PricewaterhouseCoopers finds that 40 percent of Americans would pay for a mobile device to send health data to doctors. Three in 10 Americans would use the telehealth features.
A new report by consulting firm PricewaterhouseCoopers
reveals that 40 percent of Americans would pay for a mobile device to keep
track of their vital signs and send the data remotely to their doctor.
PwC made the presentation called "Healthcare Unwired" on Sept. 8
at the mHealth Initiative
conference in San Diego. The
consulting firm also found that the still developing mobile health care
industry could be worth $7.7 billion to $43 billion.
In addition, PwC found that three in 10 Americans
are willing to use their mobile phone to track and monitor their health and
send the information wirelessly to their doctor.
"Companies that will be well positioned competitively are those than
can integrate mobile health into health care delivery and create value in the
health system by helping doctors and their patients better manage health and
wellness through mass personalization," Daniel Garrett, leader of
PricewaterhouseCoopers' health information technology practice, said in a
PwC interviewed 2,000 consumers and 1,000 physicians on their remote mobile
The survey found that 31 percent of consumers would be willing to have an
application on their smartphone to track their health.
Meanwhile, 40 percent said they'd pay a monthly fee to send and receive
health-related texts, including prescription notices or reminders to access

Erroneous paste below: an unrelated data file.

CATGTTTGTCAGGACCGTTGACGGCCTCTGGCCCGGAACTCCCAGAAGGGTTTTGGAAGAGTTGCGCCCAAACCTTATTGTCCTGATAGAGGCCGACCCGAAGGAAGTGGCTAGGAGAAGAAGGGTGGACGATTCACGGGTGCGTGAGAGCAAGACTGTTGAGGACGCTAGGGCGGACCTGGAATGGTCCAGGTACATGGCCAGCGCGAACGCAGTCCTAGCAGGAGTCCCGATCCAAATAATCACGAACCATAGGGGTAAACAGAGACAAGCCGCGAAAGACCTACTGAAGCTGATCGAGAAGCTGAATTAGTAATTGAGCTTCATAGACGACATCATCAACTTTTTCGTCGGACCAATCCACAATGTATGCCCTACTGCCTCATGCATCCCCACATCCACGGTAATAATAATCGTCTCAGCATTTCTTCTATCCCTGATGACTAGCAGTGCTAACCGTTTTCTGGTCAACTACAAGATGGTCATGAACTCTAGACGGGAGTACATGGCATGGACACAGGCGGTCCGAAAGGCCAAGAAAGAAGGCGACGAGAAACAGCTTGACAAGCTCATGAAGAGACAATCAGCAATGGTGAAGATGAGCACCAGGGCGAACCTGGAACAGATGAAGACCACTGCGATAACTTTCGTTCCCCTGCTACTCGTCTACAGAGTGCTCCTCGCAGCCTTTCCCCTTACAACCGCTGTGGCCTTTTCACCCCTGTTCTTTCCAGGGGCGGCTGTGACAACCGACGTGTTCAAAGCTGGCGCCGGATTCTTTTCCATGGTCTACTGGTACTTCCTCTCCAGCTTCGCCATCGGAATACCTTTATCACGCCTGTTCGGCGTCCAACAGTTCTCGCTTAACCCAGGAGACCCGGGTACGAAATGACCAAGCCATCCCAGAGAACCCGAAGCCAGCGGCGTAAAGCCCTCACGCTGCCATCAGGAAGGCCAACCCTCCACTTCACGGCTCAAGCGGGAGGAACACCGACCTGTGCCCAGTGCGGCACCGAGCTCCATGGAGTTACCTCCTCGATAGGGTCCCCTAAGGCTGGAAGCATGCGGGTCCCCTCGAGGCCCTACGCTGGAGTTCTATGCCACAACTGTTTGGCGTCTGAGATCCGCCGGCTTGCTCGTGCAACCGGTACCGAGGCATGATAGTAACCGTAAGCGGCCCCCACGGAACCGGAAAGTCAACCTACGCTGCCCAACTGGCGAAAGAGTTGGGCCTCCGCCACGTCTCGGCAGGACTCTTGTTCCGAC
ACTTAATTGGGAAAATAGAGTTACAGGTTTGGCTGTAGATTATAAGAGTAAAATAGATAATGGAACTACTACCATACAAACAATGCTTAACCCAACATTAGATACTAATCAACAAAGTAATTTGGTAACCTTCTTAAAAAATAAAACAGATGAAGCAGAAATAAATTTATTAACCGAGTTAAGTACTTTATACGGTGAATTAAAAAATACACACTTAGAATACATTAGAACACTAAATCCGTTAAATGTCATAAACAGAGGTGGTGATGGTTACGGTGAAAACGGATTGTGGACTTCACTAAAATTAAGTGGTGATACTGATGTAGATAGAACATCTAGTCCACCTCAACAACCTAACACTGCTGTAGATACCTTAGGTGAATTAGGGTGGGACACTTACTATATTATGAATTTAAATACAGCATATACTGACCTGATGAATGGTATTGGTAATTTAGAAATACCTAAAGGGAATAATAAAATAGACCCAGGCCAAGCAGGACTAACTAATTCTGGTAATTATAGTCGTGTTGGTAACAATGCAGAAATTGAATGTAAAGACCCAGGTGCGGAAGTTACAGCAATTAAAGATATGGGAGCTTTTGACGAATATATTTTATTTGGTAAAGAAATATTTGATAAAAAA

their personal health records. Men were twice as likely as women to use this
Of the consumers surveyed, 40 percent would be open to paying for a device
on a monthly subscription plan to remotely send health data such as heart rate,
blood pressure, blood sugar and weight to their physician.
Meanwhile, 88 percent of physicians would like to see patients track their
vital data at home.
The PwC study follows a recent report by the Deloitte
Center for Health Solutions
describing the combination of electronic medical records and mobile devices
"killer app" that will affect the health care industry.
"There are significant opportunities for physicians, hospitals, health
insurers, pharmaceutical companies and medical device manufacturers to market
and differentiate themselves using mobile health," Garrett said.
In another study, Spyglass Consulting reported on July 23 that 94 percent of
physicians were using smartphones but 78 percent struggled with timely
communication among colleagues.